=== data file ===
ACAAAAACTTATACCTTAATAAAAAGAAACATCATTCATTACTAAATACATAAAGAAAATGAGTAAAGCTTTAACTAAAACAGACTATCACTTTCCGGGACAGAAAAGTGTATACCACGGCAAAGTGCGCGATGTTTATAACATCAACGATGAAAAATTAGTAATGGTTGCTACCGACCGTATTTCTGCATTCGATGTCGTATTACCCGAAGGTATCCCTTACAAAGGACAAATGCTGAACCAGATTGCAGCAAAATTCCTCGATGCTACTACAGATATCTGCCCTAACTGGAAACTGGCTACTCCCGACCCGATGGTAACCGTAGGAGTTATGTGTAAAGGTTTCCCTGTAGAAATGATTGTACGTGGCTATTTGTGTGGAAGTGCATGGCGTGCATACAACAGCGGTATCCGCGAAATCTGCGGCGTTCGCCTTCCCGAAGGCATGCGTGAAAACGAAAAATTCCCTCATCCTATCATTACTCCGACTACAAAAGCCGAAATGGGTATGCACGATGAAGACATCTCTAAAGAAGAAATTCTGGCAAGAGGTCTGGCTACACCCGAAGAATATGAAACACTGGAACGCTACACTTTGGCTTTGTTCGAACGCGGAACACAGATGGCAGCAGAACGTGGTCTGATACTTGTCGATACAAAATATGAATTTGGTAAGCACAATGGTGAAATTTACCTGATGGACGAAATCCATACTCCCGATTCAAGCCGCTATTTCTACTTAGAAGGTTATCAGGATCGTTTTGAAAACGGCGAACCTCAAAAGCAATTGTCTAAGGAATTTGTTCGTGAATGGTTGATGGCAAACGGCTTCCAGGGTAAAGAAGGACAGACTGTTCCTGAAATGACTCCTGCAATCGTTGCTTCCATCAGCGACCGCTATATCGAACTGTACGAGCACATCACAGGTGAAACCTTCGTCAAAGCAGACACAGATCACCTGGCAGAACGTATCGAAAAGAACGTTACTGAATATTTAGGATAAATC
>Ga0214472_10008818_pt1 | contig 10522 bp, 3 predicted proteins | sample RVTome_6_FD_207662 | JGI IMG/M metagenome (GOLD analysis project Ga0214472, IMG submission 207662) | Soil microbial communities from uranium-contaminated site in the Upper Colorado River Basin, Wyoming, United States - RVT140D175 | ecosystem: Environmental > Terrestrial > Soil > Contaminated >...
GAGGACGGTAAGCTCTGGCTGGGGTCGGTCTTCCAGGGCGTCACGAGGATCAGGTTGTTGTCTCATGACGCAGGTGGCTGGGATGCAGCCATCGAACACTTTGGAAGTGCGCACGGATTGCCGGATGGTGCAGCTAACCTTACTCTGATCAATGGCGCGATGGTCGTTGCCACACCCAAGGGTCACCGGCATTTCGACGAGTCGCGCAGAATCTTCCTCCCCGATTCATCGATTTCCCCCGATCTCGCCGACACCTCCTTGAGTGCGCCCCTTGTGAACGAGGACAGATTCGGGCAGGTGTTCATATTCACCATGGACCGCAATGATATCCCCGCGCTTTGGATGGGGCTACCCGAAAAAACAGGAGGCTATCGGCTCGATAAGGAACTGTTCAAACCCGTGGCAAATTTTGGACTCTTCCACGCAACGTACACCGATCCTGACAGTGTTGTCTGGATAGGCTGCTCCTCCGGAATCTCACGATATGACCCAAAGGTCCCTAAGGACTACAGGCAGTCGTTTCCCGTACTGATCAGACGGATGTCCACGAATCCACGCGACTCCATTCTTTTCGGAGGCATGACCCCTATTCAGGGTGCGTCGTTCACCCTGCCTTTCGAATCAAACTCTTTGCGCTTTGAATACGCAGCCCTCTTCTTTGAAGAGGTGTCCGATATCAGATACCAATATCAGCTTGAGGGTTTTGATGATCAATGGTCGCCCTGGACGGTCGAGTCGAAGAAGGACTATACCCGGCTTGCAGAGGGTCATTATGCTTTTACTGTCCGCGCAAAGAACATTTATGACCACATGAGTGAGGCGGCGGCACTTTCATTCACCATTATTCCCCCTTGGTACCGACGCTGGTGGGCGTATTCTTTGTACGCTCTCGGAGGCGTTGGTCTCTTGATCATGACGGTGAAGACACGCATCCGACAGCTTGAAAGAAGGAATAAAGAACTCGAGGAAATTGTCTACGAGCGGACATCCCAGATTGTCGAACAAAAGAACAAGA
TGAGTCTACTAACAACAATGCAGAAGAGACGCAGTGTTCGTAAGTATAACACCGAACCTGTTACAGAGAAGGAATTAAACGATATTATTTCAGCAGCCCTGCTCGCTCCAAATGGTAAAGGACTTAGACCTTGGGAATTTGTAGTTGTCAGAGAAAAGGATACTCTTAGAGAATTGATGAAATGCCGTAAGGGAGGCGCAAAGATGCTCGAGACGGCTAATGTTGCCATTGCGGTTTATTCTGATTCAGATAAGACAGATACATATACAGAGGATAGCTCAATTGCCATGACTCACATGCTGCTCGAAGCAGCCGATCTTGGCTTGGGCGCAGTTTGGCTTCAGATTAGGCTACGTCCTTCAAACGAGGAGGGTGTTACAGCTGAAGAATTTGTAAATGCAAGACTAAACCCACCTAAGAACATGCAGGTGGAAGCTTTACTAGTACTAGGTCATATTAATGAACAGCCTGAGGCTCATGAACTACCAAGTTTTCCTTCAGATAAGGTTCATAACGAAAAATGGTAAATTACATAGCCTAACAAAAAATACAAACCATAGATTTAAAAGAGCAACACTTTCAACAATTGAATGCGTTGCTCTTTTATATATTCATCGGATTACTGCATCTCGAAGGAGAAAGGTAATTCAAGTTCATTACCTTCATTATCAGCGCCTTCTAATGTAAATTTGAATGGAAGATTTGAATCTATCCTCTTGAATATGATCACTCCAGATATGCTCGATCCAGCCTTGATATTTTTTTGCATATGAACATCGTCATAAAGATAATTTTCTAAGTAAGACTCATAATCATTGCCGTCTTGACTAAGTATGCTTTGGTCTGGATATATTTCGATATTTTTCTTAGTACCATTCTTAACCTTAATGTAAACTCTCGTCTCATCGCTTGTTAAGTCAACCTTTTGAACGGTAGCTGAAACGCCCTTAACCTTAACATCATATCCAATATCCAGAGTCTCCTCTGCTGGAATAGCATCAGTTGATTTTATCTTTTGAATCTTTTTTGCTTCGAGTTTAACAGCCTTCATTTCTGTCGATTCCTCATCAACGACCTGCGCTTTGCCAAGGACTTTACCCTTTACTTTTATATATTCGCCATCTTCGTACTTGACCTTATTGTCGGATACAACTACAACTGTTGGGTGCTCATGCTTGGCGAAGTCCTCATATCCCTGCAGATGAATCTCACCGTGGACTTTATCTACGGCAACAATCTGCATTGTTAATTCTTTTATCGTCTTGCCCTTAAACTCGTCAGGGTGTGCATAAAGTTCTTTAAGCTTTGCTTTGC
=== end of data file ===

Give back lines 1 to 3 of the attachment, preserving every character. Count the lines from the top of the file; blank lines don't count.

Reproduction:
ACAAAAACTTATACCTTAATAAAAAGAAACATCATTCATTACTAAATACATAAAGAAAATGAGTAAAGCTTTAACTAAAACAGACTATCACTTTCCGGGACAGAAAAGTGTATACCACGGCAAAGTGCGCGATGTTTATAACATCAACGATGAAAAATTAGTAATGGTTGCTACCGACCGTATTTCTGCATTCGATGTCGTATTACCCGAAGGTATCCCTTACAAAGGACAAATGCTGAACCAGATTGCAGCAAAATTCCTCGATGCTACTACAGATATCTGCCCTAACTGGAAACTGGCTACTCCCGACCCGATGGTAACCGTAGGAGTTATGTGTAAAGGTTTCCCTGTAGAAATGATTGTACGTGGCTATTTGTGTGGAAGTGCATGGCGTGCATACAACAGCGGTATCCGCGAAATCTGCGGCGTTCGCCTTCCCGAAGGCATGCGTGAAAACGAAAAATTCCCTCATCCTATCATTACTCCGACTACAAAAGCCGAAATGGGTATGCACGATGAAGACATCTCTAAAGAAGAAATTCTGGCAAGAGGTCTGGCTACACCCGAAGAATATGAAACACTGGAACGCTACACTTTGGCTTTGTTCGAACGCGGAACACAGATGGCAGCAGAACGTGGTCTGATACTTGTCGATACAAAATATGAATTTGGTAAGCACAATGGTGAAATTTACCTGATGGACGAAATCCATACTCCCGATTCAAGCCGCTATTTCTACTTAGAAGGTTATCAGGATCGTTTTGAAAACGGCGAACCTCAAAAGCAATTGTCTAAGGAATTTGTTCGTGAATGGTTGATGGCAAACGGCTTCCAGGGTAAAGAAGGACAGACTGTTCCTGAAATGACTCCTGCAATCGTTGCTTCCATCAGCGACCGCTATATCGAACTGTACGAGCACATCACAGGTGAAACCTTCGTCAAAGCAGACACAGATCACCTGGCAGAACGTATCGAAAAGAACGTTACTGAATATTTAGGATAAATC
>Ga0214472_10008818_pt1 | contig 10522 bp, 3 predicted proteins | sample RVTome_6_FD_207662 | JGI IMG/M metagenome (GOLD analysis project Ga0214472, IMG submission 207662) | Soil microbial communities from uranium-contaminated site in the Upper Colorado River Basin, Wyoming, United States - RVT140D175 | ecosystem: Environmental > Terrestrial > Soil > Contaminated >...
GAGGACGGTAAGCTCTGGCTGGGGTCGGTCTTCCAGGGCGTCACGAGGATCAGGTTGTTGTCTCATGACGCAGGTGGCTGGGATGCAGCCATCGAACACTTTGGAAGTGCGCACGGATTGCCGGATGGTGCAGCTAACCTTACTCTGATCAATGGCGCGATGGTCGTTGCCACACCCAAGGGTCACCGGCATTTCGACGAGTCGCGCAGAATCTTCCTCCCCGATTCATCGATTTCCCCCGATCTCGCCGACACCTCCTTGAGTGCGCCCCTTGTGAACGAGGACAGATTCGGGCAGGTGTTCATATTCACCATGGACCGCAATGATATCCCCGCGCTTTGGATGGGGCTACCCGAAAAAACAGGAGGCTATCGGCTCGATAAGGAACTGTTCAAACCCGTGGCAAATTTTGGACTCTTCCACGCAACGTACACCGATCCTGACAGTGTTGTCTGGATAGGCTGCTCCTCCGGAATCTCACGATATGACCCAAAGGTCCCTAAGGACTACAGGCAGTCGTTTCCCGTACTGATCAGACGGATGTCCACGAATCCACGCGACTCCATTCTTTTCGGAGGCATGACCCCTATTCAGGGTGCGTCGTTCACCCTGCCTTTCGAATCAAACTCTTTGCGCTTTGAATACGCAGCCCTCTTCTTTGAAGAGGTGTCCGATATCAGATACCAATATCAGCTTGAGGGTTTTGATGATCAATGGTCGCCCTGGACGGTCGAGTCGAAGAAGGACTATACCCGGCTTGCAGAGGGTCATTATGCTTTTACTGTCCGCGCAAAGAACATTTATGACCACATGAGTGAGGCGGCGGCACTTTCATTCACCATTATTCCCCCTTGGTACCGACGCTGGTGGGCGTATTCTTTGTACGCTCTCGGAGGCGTTGGTCTCTTGATCATGACGGTGAAGACACGCATCCGACAGCTTGAAAGAAGGAATAAAGAACTCGAGGAAATTGTCTACGAGCGGACATCCCAGATTGTCGAACAAAAGAACAAGA